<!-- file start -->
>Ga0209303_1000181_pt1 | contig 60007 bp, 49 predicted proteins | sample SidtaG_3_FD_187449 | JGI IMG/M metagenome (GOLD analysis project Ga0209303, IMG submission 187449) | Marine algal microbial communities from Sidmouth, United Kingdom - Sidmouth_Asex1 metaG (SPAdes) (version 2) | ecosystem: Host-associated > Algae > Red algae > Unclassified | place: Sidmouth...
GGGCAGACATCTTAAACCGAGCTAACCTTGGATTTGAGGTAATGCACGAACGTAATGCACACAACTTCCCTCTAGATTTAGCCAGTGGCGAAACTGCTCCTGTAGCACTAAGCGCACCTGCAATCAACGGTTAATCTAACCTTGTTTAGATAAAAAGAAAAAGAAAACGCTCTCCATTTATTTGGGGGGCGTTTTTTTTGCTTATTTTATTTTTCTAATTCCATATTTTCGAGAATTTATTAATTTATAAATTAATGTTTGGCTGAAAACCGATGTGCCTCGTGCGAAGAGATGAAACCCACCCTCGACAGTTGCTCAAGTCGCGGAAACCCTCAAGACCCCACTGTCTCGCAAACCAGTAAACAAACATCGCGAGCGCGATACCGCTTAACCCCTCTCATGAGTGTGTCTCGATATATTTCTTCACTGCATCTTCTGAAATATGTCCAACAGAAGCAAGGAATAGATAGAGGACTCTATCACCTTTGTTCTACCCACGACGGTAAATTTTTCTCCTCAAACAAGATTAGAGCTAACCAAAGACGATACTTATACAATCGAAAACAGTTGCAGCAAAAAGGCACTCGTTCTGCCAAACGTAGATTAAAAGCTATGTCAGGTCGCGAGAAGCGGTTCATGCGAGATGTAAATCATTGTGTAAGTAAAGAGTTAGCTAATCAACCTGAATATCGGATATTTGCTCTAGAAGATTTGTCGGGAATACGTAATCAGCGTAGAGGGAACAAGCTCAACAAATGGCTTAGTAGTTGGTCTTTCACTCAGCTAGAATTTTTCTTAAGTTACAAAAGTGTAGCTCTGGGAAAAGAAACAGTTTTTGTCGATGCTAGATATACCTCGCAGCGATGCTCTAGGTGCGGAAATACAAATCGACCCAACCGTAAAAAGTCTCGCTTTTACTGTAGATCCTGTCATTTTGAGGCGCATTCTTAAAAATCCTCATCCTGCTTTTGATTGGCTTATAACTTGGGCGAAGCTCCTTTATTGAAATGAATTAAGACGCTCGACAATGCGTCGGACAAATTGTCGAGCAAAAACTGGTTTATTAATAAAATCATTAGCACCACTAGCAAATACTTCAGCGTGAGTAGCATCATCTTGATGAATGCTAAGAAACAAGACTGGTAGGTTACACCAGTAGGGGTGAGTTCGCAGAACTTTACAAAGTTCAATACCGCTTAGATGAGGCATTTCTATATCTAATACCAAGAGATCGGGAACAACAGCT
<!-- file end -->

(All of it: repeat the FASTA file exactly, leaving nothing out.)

>Ga0209303_1000181_pt1 | contig 60007 bp, 49 predicted proteins | sample SidtaG_3_FD_187449 | JGI IMG/M metagenome (GOLD analysis project Ga0209303, IMG submission 187449) | Marine algal microbial communities from Sidmouth, United Kingdom - Sidmouth_Asex1 metaG (SPAdes) (version 2) | ecosystem: Host-associated > Algae > Red algae > Unclassified | place: Sidmouth...
GGGCAGACATCTTAAACCGAGCTAACCTTGGATTTGAGGTAATGCACGAACGTAATGCACACAACTTCCCTCTAGATTTAGCCAGTGGCGAAACTGCTCCTGTAGCACTAAGCGCACCTGCAATCAACGGTTAATCTAACCTTGTTTAGATAAAAAGAAAAAGAAAACGCTCTCCATTTATTTGGGGGGCGTTTTTTTTGCTTATTTTATTTTTCTAATTCCATATTTTCGAGAATTTATTAATTTATAAATTAATGTTTGGCTGAAAACCGATGTGCCTCGTGCGAAGAGATGAAACCCACCCTCGACAGTTGCTCAAGTCGCGGAAACCCTCAAGACCCCACTGTCTCGCAAACCAGTAAACAAACATCGCGAGCGCGATACCGCTTAACCCCTCTCATGAGTGTGTCTCGATATATTTCTTCACTGCATCTTCTGAAATATGTCCAACAGAAGCAAGGAATAGATAGAGGACTCTATCACCTTTGTTCTACCCACGACGGTAAATTTTTCTCCTCAAACAAGATTAGAGCTAACCAAAGACGATACTTATACAATCGAAAACAGTTGCAGCAAAAAGGCACTCGTTCTGCCAAACGTAGATTAAAAGCTATGTCAGGTCGCGAGAAGCGGTTCATGCGAGATGTAAATCATTGTGTAAGTAAAGAGTTAGCTAATCAACCTGAATATCGGATATTTGCTCTAGAAGATTTGTCGGGAATACGTAATCAGCGTAGAGGGAACAAGCTCAACAAATGGCTTAGTAGTTGGTCTTTCACTCAGCTAGAATTTTTCTTAAGTTACAAAAGTGTAGCTCTGGGAAAAGAAACAGTTTTTGTCGATGCTAGATATACCTCGCAGCGATGCTCTAGGTGCGGAAATACAAATCGACCCAACCGTAAAAAGTCTCGCTTTTACTGTAGATCCTGTCATTTTGAGGCGCATTCTTAAAAATCCTCATCCTGCTTTTGATTGGCTTATAACTTGGGCGAAGCTCCTTTATTGAAATGAATTAAGACGCTCGACAATGCGTCGGACAAATTGTCGAGCAAAAACTGGTTTATTAATAAAATCATTAGCACCACTAGCAAATACTTCAGCGTGAGTAGCATCATCTTGATGAATGCTAAGAAACAAGACTGGTAGGTTACACCAGTAGGGGTGAGTTCGCAGAACTTTACAAAGTTCAATACCGCTTAGATGAGGCATTTCTATATCTAATACCAAGAGATCGGGAACAACAGCT